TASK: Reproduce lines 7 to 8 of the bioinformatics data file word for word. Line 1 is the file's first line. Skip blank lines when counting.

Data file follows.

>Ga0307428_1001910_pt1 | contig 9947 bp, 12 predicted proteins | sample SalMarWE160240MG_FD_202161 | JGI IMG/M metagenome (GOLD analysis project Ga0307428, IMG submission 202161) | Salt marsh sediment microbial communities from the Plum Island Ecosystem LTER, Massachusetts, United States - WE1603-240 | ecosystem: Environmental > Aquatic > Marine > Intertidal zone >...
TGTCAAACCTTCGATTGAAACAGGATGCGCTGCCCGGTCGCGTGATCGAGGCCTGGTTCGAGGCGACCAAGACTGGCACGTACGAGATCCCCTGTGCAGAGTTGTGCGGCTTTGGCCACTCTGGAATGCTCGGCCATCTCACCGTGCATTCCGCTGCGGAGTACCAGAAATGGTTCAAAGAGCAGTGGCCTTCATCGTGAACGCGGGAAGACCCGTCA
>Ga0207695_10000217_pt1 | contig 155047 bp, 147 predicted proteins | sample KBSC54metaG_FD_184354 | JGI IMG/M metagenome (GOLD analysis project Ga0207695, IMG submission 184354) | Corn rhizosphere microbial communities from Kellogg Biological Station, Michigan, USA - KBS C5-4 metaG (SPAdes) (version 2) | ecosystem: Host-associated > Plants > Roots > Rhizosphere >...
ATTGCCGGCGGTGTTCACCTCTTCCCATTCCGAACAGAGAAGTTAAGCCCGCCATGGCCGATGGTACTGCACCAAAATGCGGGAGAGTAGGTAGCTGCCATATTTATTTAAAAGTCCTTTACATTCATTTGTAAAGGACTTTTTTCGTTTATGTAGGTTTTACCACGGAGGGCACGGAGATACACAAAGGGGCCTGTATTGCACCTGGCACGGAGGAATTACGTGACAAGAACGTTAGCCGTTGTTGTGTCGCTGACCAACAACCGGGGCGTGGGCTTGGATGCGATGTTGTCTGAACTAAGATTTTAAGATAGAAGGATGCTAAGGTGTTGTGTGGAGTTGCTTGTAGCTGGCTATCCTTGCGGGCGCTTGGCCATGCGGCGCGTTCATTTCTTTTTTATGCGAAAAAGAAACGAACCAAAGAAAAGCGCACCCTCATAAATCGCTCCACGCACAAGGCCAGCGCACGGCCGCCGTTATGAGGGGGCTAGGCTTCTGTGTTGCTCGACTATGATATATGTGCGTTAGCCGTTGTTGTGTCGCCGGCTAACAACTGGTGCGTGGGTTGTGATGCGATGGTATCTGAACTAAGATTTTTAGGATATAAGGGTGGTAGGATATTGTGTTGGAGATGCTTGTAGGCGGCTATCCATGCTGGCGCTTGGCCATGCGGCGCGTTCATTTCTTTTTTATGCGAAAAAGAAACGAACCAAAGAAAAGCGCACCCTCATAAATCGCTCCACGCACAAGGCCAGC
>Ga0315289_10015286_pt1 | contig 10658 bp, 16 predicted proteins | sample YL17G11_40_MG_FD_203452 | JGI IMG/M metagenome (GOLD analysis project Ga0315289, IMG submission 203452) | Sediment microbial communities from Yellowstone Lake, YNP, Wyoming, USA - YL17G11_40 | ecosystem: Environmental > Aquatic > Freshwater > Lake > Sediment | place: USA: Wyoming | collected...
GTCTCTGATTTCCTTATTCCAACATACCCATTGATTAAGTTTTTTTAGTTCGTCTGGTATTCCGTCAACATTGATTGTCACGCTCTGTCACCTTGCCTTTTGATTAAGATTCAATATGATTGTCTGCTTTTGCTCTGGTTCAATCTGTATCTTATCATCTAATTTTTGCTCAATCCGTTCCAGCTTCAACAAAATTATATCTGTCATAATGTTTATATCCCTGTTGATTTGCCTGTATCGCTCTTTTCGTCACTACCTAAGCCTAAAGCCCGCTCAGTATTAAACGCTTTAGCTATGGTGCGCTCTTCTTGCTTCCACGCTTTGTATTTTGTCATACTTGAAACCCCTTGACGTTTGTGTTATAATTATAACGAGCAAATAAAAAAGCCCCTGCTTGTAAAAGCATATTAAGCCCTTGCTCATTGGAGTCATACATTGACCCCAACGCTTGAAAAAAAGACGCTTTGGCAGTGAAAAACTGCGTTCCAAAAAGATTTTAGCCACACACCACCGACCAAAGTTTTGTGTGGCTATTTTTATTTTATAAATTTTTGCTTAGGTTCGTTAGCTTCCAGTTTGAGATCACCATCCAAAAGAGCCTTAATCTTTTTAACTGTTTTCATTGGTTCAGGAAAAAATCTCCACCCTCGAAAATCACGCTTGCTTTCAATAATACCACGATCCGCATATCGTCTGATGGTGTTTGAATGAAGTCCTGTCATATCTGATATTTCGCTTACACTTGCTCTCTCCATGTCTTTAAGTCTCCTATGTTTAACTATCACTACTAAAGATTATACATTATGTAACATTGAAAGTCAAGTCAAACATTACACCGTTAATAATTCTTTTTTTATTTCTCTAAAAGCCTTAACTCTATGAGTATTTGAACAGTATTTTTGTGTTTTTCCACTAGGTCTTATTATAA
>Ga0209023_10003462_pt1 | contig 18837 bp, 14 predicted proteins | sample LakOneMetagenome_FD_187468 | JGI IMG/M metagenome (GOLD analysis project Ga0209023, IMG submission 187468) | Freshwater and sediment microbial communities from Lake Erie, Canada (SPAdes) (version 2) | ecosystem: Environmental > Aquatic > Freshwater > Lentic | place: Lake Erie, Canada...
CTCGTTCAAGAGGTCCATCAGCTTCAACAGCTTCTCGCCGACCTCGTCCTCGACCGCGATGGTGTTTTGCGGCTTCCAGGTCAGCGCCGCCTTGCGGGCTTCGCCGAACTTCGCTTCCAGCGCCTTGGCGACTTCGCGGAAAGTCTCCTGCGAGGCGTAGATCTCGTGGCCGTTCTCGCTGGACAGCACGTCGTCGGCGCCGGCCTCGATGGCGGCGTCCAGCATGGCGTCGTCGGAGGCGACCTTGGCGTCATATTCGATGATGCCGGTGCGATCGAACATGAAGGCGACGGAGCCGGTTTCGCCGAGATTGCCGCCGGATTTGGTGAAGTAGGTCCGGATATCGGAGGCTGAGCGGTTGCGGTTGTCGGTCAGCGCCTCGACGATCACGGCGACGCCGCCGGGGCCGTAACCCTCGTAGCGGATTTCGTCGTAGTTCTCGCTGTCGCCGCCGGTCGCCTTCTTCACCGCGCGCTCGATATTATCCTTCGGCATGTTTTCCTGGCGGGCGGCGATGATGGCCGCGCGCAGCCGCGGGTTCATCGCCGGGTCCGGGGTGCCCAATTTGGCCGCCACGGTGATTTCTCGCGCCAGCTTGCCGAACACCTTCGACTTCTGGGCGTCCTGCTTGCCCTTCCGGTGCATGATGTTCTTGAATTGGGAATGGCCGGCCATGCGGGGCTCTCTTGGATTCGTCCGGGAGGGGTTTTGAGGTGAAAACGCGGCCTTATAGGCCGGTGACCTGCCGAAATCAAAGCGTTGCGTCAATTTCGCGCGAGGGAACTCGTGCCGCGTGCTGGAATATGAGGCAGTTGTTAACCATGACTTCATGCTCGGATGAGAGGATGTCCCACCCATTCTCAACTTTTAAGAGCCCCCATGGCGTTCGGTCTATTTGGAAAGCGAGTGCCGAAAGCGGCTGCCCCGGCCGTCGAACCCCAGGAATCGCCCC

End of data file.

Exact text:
>Ga0209023_10003462_pt1 | contig 18837 bp, 14 predicted proteins | sample LakOneMetagenome_FD_187468 | JGI IMG/M metagenome (GOLD analysis project Ga0209023, IMG submission 187468) | Freshwater and sediment microbial communities from Lake Erie, Canada (SPAdes) (version 2) | ecosystem: Environmental > Aquatic > Freshwater > Lentic | place: Lake Erie, Canada...
CTCGTTCAAGAGGTCCATCAGCTTCAACAGCTTCTCGCCGACCTCGTCCTCGACCGCGATGGTGTTTTGCGGCTTCCAGGTCAGCGCCGCCTTGCGGGCTTCGCCGAACTTCGCTTCCAGCGCCTTGGCGACTTCGCGGAAAGTCTCCTGCGAGGCGTAGATCTCGTGGCCGTTCTCGCTGGACAGCACGTCGTCGGCGCCGGCCTCGATGGCGGCGTCCAGCATGGCGTCGTCGGAGGCGACCTTGGCGTCATATTCGATGATGCCGGTGCGATCGAACATGAAGGCGACGGAGCCGGTTTCGCCGAGATTGCCGCCGGATTTGGTGAAGTAGGTCCGGATATCGGAGGCTGAGCGGTTGCGGTTGTCGGTCAGCGCCTCGACGATCACGGCGACGCCGCCGGGGCCGTAACCCTCGTAGCGGATTTCGTCGTAGTTCTCGCTGTCGCCGCCGGTCGCCTTCTTCACCGCGCGCTCGATATTATCCTTCGGCATGTTTTCCTGGCGGGCGGCGATGATGGCCGCGCGCAGCCGCGGGTTCATCGCCGGGTCCGGGGTGCCCAATTTGGCCGCCACGGTGATTTCTCGCGCCAGCTTGCCGAACACCTTCGACTTCTGGGCGTCCTGCTTGCCCTTCCGGTGCATGATGTTCTTGAATTGGGAATGGCCGGCCATGCGGGGCTCTCTTGGATTCGTCCGGGAGGGGTTTTGAGGTGAAAACGCGGCCTTATAGGCCGGTGACCTGCCGAAATCAAAGCGTTGCGTCAATTTCGCGCGAGGGAACTCGTGCCGCGTGCTGGAATATGAGGCAGTTGTTAACCATGACTTCATGCTCGGATGAGAGGATGTCCCACCCATTCTCAACTTTTAAGAGCCCCCATGGCGTTCGGTCTATTTGGAAAGCGAGTGCCGAAAGCGGCTGCCCCGGCCGTCGAACCCCAGGAATCGCCCC